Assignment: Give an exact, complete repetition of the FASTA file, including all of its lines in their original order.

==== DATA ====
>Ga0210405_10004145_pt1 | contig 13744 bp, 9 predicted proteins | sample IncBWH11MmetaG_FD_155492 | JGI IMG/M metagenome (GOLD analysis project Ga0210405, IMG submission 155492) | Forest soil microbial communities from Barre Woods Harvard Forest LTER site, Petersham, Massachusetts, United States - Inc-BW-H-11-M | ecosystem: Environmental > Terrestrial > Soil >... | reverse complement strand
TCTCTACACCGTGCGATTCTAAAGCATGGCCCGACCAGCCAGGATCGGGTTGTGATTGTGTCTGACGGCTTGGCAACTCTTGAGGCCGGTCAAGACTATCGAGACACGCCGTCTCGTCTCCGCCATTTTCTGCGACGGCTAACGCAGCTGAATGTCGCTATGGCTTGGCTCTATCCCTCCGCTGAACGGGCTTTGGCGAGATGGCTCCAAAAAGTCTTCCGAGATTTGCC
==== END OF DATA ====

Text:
>Ga0210405_10004145_pt1 | contig 13744 bp, 9 predicted proteins | sample IncBWH11MmetaG_FD_155492 | JGI IMG/M metagenome (GOLD analysis project Ga0210405, IMG submission 155492) | Forest soil microbial communities from Barre Woods Harvard Forest LTER site, Petersham, Massachusetts, United States - Inc-BW-H-11-M | ecosystem: Environmental > Terrestrial > Soil >... | reverse complement strand
TCTCTACACCGTGCGATTCTAAAGCATGGCCCGACCAGCCAGGATCGGGTTGTGATTGTGTCTGACGGCTTGGCAACTCTTGAGGCCGGTCAAGACTATCGAGACACGCCGTCTCGTCTCCGCCATTTTCTGCGACGGCTAACGCAGCTGAATGTCGCTATGGCTTGGCTCTATCCCTCCGCTGAACGGGCTTTGGCGAGATGGCTCCAAAAAGTCTTCCGAGATTTGCC